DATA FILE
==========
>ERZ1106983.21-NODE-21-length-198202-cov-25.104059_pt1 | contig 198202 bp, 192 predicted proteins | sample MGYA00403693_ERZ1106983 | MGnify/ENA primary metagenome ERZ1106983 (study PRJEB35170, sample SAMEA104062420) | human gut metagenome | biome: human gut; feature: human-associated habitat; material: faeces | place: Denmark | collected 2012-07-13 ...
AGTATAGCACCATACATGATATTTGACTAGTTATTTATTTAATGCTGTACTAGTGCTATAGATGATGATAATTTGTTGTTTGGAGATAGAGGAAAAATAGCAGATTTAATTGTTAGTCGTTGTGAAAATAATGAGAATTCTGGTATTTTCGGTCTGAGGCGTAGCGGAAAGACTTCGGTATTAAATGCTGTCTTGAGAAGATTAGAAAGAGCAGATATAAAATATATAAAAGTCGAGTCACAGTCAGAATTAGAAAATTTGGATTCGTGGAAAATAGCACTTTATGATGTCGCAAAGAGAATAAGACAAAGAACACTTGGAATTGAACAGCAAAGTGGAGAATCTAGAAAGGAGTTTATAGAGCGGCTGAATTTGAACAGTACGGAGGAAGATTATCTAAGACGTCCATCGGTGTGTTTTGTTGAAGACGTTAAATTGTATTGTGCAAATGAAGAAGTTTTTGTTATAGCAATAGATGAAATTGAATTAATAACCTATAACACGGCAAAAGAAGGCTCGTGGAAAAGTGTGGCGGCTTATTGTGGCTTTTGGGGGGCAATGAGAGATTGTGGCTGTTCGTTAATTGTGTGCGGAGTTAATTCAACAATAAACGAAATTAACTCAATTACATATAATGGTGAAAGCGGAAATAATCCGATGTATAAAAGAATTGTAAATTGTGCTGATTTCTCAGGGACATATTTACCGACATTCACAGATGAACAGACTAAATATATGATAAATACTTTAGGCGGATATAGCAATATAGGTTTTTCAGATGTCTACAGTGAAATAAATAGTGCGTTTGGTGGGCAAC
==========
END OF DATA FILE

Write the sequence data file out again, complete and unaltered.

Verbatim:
>ERZ1106983.21-NODE-21-length-198202-cov-25.104059_pt1 | contig 198202 bp, 192 predicted proteins | sample MGYA00403693_ERZ1106983 | MGnify/ENA primary metagenome ERZ1106983 (study PRJEB35170, sample SAMEA104062420) | human gut metagenome | biome: human gut; feature: human-associated habitat; material: faeces | place: Denmark | collected 2012-07-13 ...
AGTATAGCACCATACATGATATTTGACTAGTTATTTATTTAATGCTGTACTAGTGCTATAGATGATGATAATTTGTTGTTTGGAGATAGAGGAAAAATAGCAGATTTAATTGTTAGTCGTTGTGAAAATAATGAGAATTCTGGTATTTTCGGTCTGAGGCGTAGCGGAAAGACTTCGGTATTAAATGCTGTCTTGAGAAGATTAGAAAGAGCAGATATAAAATATATAAAAGTCGAGTCACAGTCAGAATTAGAAAATTTGGATTCGTGGAAAATAGCACTTTATGATGTCGCAAAGAGAATAAGACAAAGAACACTTGGAATTGAACAGCAAAGTGGAGAATCTAGAAAGGAGTTTATAGAGCGGCTGAATTTGAACAGTACGGAGGAAGATTATCTAAGACGTCCATCGGTGTGTTTTGTTGAAGACGTTAAATTGTATTGTGCAAATGAAGAAGTTTTTGTTATAGCAATAGATGAAATTGAATTAATAACCTATAACACGGCAAAAGAAGGCTCGTGGAAAAGTGTGGCGGCTTATTGTGGCTTTTGGGGGGCAATGAGAGATTGTGGCTGTTCGTTAATTGTGTGCGGAGTTAATTCAACAATAAACGAAATTAACTCAATTACATATAATGGTGAAAGCGGAAATAATCCGATGTATAAAAGAATTGTAAATTGTGCTGATTTCTCAGGGACATATTTACCGACATTCACAGATGAACAGACTAAATATATGATAAATACTTTAGGCGGATATAGCAATATAGGTTTTTCAGATGTCTACAGTGAAATAAATAGTGCGTTTGGTGGGCAAC